Hot school lunches are better for children than many maths and English lessons, Nick Clegg insisted as he defended the launch of a £1 billion free meals scheme.
Almost two million infants will be fed at their primary school at no cost to their parents from today under the Liberal Democrat policy, saving families up to £400 per year.
But critics have argued the money should be used in the classroom instead and council leaders have claimed that local authorities and schools are being forced to raid existing budgets to ensure that the plans goes ahead.
Mr Clegg has insisted that providing lunch for every five to seven-year-old at England's 16,500 primary schools will be more beneficial than some attempts to boost academic achievements.
He told BBC Radio 4's Today programme: "The evidence, and this has been exhaustively analysed, piloted, examined, is that giving a healthy hot meal at lunchtime is as, if not more, effective than many of the, say, literacy and numeracy initiatives which have been undertaken in the past in the classroom.
"It has a dramatic effect."
As the programme was launched, Mr Clegg vowed not to let critics "cloud" his goal of creating a level playing field for all children, adding that the scheme is "one of the most progressive changes to our school system for a long time".
Earlier this year, the policy sparked a coalition row over the expense of the reform, with former e ducation secretary Michael Gove and schools minister David Laws later writing a joint article insisting they were both behind the scheme.
Some headteachers also initially warned that the policy will cause difficulties in schools which do not currently have kitchen and dining facilities to feed all of their eligible pupils during the lunch hour.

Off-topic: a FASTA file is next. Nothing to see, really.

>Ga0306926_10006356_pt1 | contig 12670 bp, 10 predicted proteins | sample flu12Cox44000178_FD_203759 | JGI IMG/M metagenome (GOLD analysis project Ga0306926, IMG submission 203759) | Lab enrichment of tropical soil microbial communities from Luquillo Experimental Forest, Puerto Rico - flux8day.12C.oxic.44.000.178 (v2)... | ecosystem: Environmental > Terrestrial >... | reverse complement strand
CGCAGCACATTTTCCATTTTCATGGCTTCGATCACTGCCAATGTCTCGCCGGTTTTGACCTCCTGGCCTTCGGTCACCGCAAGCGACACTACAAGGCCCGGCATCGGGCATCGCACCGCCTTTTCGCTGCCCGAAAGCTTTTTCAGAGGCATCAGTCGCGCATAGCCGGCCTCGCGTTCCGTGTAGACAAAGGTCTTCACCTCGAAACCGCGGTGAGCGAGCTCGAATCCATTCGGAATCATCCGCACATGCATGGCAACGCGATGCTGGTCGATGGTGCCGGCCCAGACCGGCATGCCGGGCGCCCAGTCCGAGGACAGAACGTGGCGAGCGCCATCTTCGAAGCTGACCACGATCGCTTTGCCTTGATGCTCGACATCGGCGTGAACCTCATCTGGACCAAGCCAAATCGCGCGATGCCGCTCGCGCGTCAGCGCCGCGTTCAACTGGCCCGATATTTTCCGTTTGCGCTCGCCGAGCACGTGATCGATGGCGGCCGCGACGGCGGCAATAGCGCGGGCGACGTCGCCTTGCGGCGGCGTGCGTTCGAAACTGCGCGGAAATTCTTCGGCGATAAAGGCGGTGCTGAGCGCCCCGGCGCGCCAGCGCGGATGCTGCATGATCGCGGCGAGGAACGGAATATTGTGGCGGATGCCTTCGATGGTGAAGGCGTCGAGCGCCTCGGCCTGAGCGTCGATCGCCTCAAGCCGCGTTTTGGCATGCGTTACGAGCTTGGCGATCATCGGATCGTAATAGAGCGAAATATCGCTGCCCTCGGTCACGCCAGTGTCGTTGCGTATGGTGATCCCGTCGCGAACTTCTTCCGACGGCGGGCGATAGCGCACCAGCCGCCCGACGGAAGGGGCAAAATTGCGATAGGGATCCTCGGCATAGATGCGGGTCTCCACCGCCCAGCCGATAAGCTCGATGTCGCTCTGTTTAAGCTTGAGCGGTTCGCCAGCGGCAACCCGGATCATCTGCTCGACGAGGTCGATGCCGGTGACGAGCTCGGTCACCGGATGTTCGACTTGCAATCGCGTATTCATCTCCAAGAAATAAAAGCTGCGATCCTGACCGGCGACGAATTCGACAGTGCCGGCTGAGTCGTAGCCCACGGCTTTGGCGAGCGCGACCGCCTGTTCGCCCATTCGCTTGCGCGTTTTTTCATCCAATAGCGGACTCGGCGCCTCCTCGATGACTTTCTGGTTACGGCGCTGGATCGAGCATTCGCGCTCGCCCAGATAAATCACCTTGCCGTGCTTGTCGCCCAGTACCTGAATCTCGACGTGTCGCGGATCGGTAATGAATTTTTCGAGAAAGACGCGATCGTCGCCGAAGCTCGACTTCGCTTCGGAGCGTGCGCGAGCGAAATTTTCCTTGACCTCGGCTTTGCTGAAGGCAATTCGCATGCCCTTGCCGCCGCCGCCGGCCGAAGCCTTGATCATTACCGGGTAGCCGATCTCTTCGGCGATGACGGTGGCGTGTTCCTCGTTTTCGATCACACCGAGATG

A new poll published by the Local Government Association (LGA) earlier this month suggested that just weeks before the initiative is due to be introduced, some local authorities are facing a shortfall in the funding they need to ensure it can be delivered.
Government funding worth £150 million, in addition to the £1 billion to cover the cost of the scheme, was handed to councils to cover the cost of bringing school kitchens and dining facilities up to scratch.
The LGA's survey of 75 councils found that nearly half (47%) said they had not received enough money from the Department for Education (DfE) to cover the full cost of the work they needed to do to ensure that schools in their area were ready to provide universal free meals for infants.
The shortfall across those councils that responded totalled around £25.9 million, the association estimated.
Mr Laws said: "The evidence is clear. Providing children with nutritious and delicious meals gives them the fuel they need to excel both inside and outside the classroom, while making them more likely to opt for fruit and vegetables at lunchtime rather than junk food such as crisps.
"Schools across the country have done a truly fantastic job in preparing for this important milestone, supported by over £1 billion of Government funding over the next two years. Together, we will make sure that this landmark achievement delivers for pupils' health, their attainment, and for their hard-working families."
In a speech in July, Mr Laws insisted that there were very few schools that are not ready for the move.
Matthew Reed, chief executive of the Children's Society, said: "The extension of free school meals to all infants in the country is a positive step in the fight against child poverty. Our analysis shows that about 160,000 more children in poverty will be getting this vital support as a result of this historic move. It shows that the Government recognises the hardship that thousands of families are facing."
But he added: "For thousands of poor children in junior and secondary schools, nothing has changed. That's why it is vital that ministers build on this significant opportunity to make sure that every child in poverty is guaranteed a free school meal, whatever their age."